Trump visits Bemidji Minnesota, Indigenous Environmental Network responds

(Image: Indigenous Environmental Network - Twitter)

Press Pool

Anishinaabe organizers including youth leadership are planning a number of protest actions throughout the day to stand against Trump’s visit

News Release

Indigenous Environmental Network

Later today, Trump will visit northern Minnesota for a campaign rally at the regional Bemidji airport. Bemidji is the international headquarters for the Indigenous Environmental Network and within the territories of the Anishinaabe peoples.Trump sees Minnesota as a key swing state in the 2020 election, prioritizing campaigning in rural Minnesota.

The Indigenous Environmental Network, being based on Anishinaabe lands and staffed by Anishinaabe peoples, will stand with our relatives and uplift their voices. Bemidji is a border town that is surrounded by three Anishinaabe reservations; Leech Lake, Red Lake, and White Earth. Anishinaabe organizers including youth leadership are planning a number of protest actions throughout the day to stand against Trump’s visit and will hold space to ensure Indigenous voices are heard on occupied Indigenous land and the center of dirty tar sands pipeline Line 3 resistance.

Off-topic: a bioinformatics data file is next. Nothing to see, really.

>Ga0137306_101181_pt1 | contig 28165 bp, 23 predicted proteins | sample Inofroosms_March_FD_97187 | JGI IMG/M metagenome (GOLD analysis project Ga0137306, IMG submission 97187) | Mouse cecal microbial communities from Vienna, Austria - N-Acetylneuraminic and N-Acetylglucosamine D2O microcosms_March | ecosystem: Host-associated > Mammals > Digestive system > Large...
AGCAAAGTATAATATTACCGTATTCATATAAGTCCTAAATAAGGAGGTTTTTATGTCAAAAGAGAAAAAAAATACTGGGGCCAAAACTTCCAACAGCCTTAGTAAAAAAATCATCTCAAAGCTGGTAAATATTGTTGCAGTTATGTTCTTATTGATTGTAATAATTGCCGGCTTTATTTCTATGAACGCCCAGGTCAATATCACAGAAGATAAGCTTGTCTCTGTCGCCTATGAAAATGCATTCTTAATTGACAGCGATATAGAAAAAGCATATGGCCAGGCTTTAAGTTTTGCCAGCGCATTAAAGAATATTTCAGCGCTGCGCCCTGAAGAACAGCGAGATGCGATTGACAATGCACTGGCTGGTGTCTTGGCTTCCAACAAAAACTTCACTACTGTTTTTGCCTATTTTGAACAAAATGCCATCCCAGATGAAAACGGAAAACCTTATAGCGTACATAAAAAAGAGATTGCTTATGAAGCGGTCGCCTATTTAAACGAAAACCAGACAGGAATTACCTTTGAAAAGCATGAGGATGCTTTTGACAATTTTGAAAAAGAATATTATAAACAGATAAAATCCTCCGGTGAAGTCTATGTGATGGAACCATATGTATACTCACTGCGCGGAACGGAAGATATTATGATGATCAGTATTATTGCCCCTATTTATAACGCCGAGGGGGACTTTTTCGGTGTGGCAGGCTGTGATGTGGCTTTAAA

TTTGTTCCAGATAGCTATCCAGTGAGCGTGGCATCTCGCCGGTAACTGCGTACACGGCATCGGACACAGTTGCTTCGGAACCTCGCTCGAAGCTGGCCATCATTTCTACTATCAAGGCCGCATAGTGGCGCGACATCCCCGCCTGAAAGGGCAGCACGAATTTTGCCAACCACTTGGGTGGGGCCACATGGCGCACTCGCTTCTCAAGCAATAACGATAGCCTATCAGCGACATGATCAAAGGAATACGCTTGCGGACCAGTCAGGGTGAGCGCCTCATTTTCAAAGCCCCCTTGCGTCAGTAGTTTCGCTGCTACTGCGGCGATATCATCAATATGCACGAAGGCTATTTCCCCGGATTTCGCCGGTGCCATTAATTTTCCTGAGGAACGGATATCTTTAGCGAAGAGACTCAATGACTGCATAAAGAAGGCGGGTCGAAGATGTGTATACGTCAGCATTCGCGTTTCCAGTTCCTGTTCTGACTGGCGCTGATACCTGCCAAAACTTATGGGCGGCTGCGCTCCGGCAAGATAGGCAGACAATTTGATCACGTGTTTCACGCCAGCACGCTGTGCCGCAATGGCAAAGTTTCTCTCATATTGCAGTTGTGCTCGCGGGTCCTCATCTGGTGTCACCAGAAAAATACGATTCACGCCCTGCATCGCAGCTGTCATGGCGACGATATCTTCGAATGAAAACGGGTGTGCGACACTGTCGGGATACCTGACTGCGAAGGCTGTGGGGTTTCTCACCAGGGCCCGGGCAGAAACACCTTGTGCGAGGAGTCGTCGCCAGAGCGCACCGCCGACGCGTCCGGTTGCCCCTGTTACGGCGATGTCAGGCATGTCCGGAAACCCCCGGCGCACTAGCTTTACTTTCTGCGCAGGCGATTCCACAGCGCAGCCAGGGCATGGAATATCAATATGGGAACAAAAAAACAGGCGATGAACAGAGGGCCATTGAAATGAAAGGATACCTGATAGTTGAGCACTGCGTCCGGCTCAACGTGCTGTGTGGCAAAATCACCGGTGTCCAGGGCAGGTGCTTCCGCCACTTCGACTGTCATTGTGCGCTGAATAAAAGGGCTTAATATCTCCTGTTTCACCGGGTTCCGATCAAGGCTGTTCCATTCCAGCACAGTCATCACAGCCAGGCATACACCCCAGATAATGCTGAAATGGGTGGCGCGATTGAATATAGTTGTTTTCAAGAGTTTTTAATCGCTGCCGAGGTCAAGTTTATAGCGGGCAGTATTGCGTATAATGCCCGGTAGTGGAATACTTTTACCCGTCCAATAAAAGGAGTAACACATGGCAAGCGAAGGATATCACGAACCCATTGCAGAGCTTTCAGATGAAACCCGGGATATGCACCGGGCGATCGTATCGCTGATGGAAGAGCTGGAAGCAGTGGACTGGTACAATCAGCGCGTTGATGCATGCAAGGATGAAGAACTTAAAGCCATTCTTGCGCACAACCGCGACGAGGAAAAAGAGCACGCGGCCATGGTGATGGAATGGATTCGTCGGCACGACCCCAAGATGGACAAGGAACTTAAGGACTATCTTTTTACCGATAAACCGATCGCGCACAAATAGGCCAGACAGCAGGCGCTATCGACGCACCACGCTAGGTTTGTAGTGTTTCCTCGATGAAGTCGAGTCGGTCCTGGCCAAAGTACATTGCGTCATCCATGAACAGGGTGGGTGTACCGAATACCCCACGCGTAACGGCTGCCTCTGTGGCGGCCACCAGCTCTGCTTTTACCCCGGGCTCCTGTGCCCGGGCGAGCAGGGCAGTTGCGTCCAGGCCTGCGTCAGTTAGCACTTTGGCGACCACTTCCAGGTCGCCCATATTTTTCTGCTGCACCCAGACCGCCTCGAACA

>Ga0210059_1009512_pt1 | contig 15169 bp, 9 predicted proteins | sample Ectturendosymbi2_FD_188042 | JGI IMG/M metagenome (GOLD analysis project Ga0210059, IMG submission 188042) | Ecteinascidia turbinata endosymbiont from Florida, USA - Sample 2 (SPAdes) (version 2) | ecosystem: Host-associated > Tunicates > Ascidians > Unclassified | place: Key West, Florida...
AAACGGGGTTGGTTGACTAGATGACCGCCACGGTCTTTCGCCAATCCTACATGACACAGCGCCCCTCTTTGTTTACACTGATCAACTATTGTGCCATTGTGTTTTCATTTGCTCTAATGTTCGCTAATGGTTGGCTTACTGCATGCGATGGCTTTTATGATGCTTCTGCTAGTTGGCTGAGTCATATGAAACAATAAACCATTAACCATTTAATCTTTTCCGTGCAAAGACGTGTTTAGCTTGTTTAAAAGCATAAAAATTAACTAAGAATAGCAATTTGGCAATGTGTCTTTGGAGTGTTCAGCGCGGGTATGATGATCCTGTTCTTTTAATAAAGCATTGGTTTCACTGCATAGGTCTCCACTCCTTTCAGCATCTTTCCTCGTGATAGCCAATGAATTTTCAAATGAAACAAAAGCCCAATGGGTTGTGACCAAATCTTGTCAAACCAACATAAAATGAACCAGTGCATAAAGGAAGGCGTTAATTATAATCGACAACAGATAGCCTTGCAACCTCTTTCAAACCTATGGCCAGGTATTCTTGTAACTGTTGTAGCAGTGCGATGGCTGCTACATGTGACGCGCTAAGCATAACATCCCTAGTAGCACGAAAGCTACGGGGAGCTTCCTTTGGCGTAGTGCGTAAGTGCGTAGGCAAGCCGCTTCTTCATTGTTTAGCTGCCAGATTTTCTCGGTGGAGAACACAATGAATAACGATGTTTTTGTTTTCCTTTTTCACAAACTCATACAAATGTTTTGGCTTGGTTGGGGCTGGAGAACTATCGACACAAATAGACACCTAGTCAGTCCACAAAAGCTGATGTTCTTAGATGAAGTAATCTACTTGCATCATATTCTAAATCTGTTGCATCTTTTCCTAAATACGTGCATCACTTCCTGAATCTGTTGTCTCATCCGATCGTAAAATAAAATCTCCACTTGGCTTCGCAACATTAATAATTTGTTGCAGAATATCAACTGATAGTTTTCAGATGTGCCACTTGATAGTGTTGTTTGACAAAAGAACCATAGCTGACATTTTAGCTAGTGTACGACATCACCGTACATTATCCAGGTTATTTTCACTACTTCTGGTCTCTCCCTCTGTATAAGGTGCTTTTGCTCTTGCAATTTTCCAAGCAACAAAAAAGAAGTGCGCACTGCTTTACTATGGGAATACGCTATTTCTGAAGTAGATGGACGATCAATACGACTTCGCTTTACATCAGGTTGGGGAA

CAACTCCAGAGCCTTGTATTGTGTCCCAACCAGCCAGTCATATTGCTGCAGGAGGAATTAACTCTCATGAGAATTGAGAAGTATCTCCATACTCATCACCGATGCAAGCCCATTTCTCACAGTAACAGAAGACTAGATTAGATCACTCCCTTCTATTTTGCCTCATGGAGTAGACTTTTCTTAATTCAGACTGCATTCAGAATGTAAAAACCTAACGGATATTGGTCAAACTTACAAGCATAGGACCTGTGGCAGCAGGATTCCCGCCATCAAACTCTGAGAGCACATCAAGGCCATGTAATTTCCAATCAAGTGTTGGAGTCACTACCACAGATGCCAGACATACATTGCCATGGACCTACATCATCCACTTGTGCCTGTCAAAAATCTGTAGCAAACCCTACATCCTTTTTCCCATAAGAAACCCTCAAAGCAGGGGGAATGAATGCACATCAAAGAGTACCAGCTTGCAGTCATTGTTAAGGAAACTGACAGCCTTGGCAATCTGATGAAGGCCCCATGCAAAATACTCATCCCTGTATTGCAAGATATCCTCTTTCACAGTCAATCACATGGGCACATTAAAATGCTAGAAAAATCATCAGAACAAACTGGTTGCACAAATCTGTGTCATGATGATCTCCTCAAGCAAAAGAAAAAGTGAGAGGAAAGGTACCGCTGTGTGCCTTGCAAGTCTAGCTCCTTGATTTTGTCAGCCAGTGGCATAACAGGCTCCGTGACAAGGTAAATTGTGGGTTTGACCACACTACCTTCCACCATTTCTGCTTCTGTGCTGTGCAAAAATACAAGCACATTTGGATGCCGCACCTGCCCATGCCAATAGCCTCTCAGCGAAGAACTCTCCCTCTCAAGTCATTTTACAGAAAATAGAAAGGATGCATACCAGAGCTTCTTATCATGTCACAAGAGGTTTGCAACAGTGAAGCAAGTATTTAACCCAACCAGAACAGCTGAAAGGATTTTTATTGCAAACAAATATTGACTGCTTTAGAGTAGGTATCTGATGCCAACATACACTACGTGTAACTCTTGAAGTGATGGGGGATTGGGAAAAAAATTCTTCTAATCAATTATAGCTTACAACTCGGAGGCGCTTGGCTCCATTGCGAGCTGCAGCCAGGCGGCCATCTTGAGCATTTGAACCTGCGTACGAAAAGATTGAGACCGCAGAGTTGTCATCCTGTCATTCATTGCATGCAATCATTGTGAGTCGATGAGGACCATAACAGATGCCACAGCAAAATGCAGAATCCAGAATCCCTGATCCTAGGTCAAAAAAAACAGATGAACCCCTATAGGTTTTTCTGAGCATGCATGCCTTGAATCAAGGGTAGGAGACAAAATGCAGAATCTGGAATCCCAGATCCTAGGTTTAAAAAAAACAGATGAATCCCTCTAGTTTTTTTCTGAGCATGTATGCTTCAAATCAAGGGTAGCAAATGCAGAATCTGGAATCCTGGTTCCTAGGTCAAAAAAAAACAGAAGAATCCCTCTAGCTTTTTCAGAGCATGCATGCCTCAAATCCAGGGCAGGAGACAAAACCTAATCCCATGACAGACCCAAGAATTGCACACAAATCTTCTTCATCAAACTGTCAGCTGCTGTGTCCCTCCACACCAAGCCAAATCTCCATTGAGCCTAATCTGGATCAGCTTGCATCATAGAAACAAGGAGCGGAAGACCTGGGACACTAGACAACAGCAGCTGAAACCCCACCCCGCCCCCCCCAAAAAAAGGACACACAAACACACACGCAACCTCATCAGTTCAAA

The following is a statement by Indigenous Environmental Network:

“We vehemently denounce Trump’s visit to Anishinaabe territory and see it as nothing less than fueling the sentiments of white supremacy in the homelands of Indigenous peoples. We will not allow white supremacy to run unchecked. Trump’s administration has undermined Indigenous inherent sovereignty, bolstered climate chaos, expanded fossil fuel development, and has encouraged racist nationalists to assault Black, Indigenous and people of color. These colonial acts of aggression perpetrated against Indigenous peoples by Trump will not be ignored. We fight for the rights of Indigenous peoples and in defense of the territorial integrity of Mother Earth. Nimbazigwiimin ji-ganawendamaang indizhitwaawininaan, aakii gaye, We rise up to protect our ways and the land.”

About Indigenous Environmental Network

Established in 1990, The Indigenous Environmental Network is an international environmental justice nonprofit that works with tribal grassroots organizations to build the capacity of Indigenous communities. Indigenous Environmental Network’s activities include empowering Indigenous communities and tribal governments to develop mechanisms to protect our sacred sites, land, water, air, natural resources, the health of both our people and all living things, and to build economically sustainable communities.

Learn more here: ienearth.org

Indigenous Environmental Network banner, IEN
(Image: Indigenous Environmental Network banner)
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